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Tierney Sutton: 'I'm With the Band'


This is DAY TO DAY. I'm Alex Chadwick.

DAVID WAS reporting:

Jazz singer Tierney Sutton has a new CD out on the Telarc label called "I'm with the Band."

CHADWICK: Musician David Was with a review.

WAS: It's a title that testifies to her humility and her impeccable sense of democracy and fairness. She and her quartet, The Tierney Sutton Band, actually formed a corporation, which smells like some kind of Commie conspiracy to me. Since when does the honey-throated howler share the royalties with the cats backing her up? Is she looney?

(Soundbite of song, "Softly, As in a Morning Sunrise")

Ms. TIERNEY SUTTON: (Singing) Oh, softly as in a morning sunrise, your light of loves comes stealing into a newborn day. Oh, wah, wah, wah...

WAS: Let's just assume she's genuinely nice and appreciative of her fine musicians. A former choir girl from Wisconsin who escaped to evil Los Angeles a decade ago, Tierney Sutton radiates a sense of health and happiness in her singing that almost disqualifies her from the neurasthenic realm of the, quote, "jazz musician."

(Soundbite of song "'S Wonderful")

Ms. SMITH: (Singing) Oh, 's wonderful, 's marvelous, that you should care for me. 'S awful nice, 's paradise, 's what I long to see...

WAS: With a prestige day job as an instructor at USC's jazz vocal department and copious critical praise, perhaps she just doesn't have all that much to be blue about. And when you're blessed with crimson tresses and a chiseled angular beauty, why not be happy?

(Soundbite of song)

Ms. SMITH: (Singing) Yeah, yeah, yeah, yeah, some nights of fun, that's what I want.

WAS: Which is not to denigrate her ample gifts as a singer, primary of which is her judicious sense of restraint; secondary, her impeccable pitch and sure phrasing. But Ms. Sutton, a confessed devotee of Sinatra and Tony Bennett, is closer to that realm of quality saloon singing than she is to the Sarah Vaughans and Ella Fitzgeralds of this world, whose liberties with melody and rhythm seemed unforced, like a first language...

(Soundbite of song)

Ms. BILLIE HOLIDAY: (Singing) I've been around the world in a plane...

WAS: ...not to mention Billie Holiday, who, out of all singers, really was one of the cats. And her musicians often included the best that ever were, like Johnny Hodges and Lester Young.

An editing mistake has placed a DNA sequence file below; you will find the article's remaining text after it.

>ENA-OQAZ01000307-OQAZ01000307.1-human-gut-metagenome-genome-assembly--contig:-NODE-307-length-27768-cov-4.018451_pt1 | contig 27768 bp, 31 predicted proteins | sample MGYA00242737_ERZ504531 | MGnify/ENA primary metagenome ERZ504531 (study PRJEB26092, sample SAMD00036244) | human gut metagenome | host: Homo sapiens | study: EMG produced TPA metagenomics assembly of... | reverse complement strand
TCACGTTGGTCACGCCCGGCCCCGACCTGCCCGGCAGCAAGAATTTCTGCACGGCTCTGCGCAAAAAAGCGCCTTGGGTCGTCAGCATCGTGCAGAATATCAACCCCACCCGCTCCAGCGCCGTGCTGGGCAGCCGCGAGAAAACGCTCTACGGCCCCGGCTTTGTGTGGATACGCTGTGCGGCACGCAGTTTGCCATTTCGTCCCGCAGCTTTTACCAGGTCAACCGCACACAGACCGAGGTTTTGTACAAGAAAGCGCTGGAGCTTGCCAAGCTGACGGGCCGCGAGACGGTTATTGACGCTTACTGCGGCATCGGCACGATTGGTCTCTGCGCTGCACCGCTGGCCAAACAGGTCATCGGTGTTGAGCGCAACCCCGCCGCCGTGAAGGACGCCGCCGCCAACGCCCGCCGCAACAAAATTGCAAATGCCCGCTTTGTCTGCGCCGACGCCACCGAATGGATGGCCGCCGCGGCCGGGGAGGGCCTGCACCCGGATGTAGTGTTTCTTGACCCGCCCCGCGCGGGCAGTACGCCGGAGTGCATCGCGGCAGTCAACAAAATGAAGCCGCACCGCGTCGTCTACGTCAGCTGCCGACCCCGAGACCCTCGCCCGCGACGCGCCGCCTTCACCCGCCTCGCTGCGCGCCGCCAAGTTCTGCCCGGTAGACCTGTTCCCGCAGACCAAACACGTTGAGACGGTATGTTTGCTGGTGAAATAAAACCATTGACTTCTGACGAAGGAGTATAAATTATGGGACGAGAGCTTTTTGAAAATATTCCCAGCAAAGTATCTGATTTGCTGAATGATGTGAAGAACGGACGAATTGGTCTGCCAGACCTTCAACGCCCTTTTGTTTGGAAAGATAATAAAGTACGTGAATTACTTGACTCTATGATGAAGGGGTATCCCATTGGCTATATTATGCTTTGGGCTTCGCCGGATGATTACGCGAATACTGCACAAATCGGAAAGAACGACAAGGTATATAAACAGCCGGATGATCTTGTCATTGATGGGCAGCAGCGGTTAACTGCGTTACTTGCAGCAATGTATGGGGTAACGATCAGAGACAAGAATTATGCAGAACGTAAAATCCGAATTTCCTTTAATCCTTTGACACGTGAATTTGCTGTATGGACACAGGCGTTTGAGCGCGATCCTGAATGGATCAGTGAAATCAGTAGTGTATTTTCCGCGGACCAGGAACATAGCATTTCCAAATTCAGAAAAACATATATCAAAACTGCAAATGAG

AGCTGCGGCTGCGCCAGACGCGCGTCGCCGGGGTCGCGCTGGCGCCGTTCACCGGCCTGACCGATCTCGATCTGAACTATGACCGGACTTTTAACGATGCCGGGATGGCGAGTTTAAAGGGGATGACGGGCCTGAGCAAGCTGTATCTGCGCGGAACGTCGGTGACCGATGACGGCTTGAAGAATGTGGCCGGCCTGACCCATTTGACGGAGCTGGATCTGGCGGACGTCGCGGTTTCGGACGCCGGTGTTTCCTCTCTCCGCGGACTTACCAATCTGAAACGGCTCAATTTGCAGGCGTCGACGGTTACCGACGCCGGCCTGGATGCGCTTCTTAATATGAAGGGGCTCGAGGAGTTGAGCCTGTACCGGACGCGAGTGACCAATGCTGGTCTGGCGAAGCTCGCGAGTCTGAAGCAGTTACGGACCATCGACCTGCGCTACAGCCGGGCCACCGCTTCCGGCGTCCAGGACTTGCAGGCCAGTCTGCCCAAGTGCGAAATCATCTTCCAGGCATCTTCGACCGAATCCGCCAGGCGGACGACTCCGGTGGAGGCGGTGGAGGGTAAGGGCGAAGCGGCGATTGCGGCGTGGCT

(Soundbite of song)

Ms. HOLIDAY: (Singing) And that's the spot called Salamander Park...

WAS: Carmen McRae, one of that small sorority of bonafide old-school jazz singers, once remarked to me that Billie Holiday always sang a note that meant the word. Improvisation wasn't an arbitrary process; it was a way of personalizing a song, of putting an emotional fingerprint on the performance. Sometimes Ms. Sutton's approach to the rephrasing of a hoary standard, which this album is chock full of, seems merely decorative, a canny way of avoiding the notes as written. The song itself comes in a distant second enslaved to the exigencies of mere variety...

(Soundbite of song)

Ms. SUTTON: (Singing) Watch the (scat singing)...

WAS: ...which isn't a bad thing. It just isn't a jazz thing.

(Soundbite of song)

Ms. SUTTON: (Scat singing)

WAS: Tierney Sutton is a singer of superior gifts, whose diction and musicality would be equally at home on Broadway or in Bobby Short's old chair at the Algonquin. Her cheeriness is admirable. But somehow singing jazz without the existential credentials is like some prep school mama's boy trying to sound like Sid Vicious. If you're going to sing it, you gotta bring it.

(Soundbite of music)

Ms. SUTTON: (Singing) Sow it softly as in a morning summer...

CHADWICK: Tierney Sutton's new recording is called "I'm With the Band." Our reviewer, David Was, is half of the musical duo Was (Not Was).

DAY TO DAY returns in a moment. I'm Alex Chadwick. Transcript provided by NPR, Copyright NPR.

David Was